Rita Felciano reviews Janice Ross’s book Like a Bomb Going Off: Leonid Yakobson and Ballet as Resistance in Soviet Russia for In Dance.
From the piece:
It was left to Janice Ross’ Like A Bomb Going Off (Yale University Press, 2015), her ambitious and fascinating biography and study of Yakobson’s life and career, to offer answers. This admirably researched and well-written book throws a sharply focused light on a truly extraordinary artist and courageous human being. It also convincingly provides the reader insights into what it means to be subject to the arbitrariness of a political system that uses art to cement ideology. While Like A Bomb remains focused on Yakobson, it offers just enough of a broader perspective of what other artists—Dmitri Shostakovich, Fyodor Lopukhov—had to live through. Many, of course, left Russia, Yakobson didn’t.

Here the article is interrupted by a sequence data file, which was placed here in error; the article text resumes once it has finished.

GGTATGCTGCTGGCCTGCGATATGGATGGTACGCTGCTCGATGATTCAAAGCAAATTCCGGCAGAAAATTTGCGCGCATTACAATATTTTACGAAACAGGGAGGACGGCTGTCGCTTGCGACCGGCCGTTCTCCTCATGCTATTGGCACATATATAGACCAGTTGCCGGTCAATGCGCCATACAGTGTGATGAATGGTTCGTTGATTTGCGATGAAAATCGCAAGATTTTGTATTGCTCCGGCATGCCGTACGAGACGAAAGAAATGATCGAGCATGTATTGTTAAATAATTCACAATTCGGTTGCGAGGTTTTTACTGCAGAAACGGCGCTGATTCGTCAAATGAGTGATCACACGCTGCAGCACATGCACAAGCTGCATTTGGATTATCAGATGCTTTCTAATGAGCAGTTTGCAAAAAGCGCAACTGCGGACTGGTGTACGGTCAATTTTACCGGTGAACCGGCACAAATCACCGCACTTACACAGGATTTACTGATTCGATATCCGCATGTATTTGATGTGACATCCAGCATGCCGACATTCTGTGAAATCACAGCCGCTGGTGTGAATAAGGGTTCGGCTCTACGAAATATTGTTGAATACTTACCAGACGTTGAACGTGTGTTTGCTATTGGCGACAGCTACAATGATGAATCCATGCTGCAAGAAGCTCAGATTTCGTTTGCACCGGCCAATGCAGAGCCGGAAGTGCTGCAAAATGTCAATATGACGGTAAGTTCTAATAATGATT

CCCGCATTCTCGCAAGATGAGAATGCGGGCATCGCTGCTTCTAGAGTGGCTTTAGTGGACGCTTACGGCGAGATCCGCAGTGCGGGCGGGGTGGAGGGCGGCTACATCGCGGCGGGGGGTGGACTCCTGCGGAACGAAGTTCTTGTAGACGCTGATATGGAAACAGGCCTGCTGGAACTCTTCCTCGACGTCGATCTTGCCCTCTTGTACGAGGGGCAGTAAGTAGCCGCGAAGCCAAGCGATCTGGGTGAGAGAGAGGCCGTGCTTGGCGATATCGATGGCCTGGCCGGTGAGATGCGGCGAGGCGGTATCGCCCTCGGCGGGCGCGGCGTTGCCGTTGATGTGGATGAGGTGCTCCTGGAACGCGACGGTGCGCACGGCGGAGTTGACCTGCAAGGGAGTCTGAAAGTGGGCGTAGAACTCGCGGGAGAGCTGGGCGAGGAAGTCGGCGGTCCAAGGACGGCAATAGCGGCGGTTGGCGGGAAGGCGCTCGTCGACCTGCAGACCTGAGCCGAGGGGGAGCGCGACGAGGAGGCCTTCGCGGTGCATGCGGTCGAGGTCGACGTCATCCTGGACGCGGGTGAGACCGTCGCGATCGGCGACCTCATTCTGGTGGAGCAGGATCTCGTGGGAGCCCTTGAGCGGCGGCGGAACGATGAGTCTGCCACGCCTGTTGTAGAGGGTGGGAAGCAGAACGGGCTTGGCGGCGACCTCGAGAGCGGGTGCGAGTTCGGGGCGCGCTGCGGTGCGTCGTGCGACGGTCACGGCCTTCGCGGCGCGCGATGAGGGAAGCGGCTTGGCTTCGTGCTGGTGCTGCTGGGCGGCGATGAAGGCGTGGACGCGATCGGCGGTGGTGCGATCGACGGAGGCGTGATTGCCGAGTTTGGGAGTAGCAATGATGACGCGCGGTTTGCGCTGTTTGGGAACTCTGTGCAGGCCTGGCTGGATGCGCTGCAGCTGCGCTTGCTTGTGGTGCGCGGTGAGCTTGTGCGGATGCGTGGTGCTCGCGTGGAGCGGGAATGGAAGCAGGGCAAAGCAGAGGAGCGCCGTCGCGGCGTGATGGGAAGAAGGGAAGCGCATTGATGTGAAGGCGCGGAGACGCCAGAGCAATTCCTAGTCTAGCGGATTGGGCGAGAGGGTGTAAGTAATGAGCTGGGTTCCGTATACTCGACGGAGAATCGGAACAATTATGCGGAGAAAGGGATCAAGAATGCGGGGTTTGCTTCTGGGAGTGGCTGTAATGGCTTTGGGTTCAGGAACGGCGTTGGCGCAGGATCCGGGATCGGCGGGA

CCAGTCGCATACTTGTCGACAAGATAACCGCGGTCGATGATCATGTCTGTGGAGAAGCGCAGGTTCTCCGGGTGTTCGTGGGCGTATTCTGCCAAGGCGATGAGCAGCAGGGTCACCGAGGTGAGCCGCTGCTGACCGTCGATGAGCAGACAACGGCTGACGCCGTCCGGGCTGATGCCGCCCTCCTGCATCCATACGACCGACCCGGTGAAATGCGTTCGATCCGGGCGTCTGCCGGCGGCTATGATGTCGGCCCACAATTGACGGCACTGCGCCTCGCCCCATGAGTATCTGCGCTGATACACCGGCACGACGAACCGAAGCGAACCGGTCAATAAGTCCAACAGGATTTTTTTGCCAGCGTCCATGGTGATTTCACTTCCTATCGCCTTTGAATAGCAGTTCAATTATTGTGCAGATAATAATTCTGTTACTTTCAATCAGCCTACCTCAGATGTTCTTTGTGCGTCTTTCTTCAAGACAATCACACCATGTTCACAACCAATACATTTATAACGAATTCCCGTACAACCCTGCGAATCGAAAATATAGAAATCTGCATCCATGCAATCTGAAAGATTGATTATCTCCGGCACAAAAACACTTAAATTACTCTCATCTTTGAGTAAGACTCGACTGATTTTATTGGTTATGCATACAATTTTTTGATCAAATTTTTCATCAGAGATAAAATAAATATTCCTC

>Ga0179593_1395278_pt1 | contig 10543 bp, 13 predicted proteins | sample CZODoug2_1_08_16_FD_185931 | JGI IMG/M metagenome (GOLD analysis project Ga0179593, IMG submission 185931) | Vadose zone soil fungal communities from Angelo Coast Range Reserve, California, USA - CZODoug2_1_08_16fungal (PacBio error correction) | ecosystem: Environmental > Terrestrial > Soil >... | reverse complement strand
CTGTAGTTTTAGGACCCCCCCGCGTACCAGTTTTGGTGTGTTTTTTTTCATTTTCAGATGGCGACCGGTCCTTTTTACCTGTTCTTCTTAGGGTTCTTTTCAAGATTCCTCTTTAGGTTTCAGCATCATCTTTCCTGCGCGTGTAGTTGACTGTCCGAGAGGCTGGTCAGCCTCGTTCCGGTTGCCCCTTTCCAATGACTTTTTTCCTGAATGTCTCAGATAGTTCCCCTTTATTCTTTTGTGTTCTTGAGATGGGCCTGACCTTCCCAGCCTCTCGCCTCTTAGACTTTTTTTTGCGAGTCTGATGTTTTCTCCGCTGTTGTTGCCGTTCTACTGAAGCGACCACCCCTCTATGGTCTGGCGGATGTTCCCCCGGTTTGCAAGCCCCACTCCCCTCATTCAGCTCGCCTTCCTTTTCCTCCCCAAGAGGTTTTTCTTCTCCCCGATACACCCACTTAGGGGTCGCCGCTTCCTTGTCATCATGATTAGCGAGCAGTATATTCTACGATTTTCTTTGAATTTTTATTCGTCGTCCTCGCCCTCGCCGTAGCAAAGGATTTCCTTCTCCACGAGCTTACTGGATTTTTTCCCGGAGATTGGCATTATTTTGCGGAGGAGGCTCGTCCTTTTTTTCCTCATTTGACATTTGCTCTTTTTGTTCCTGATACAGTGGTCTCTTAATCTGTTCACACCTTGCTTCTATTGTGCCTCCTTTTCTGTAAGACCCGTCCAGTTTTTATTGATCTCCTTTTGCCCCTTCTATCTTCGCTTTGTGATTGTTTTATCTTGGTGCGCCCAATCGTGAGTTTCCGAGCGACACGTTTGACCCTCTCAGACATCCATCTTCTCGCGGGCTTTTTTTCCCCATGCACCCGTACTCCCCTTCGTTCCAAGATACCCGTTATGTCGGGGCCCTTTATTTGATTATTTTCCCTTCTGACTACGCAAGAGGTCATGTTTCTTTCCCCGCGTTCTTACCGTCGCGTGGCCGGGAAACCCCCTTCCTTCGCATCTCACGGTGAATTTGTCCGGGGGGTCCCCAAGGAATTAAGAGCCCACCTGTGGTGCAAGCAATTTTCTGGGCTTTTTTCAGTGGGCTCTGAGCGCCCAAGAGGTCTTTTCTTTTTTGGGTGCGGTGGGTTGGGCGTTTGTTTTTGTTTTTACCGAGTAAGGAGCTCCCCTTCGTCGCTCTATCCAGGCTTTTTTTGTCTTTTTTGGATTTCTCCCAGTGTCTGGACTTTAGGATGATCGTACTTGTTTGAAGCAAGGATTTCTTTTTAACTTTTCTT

Ross sees Yakobson as an artist of resistance on two levels. Though committed to Ballet, he rethought it as a contemporary language; as a Jew he refused to reject his identity. He had great moral integrity that sustained him as a man and an artist who could not be silenced. Most remarkably, his passion for making dances never left him. Throughout the ups and downs of his career, Ross writes, Yakobson maintained “a deep focus on aesthetic objectives over political ones.” That’s what made him the artist he became.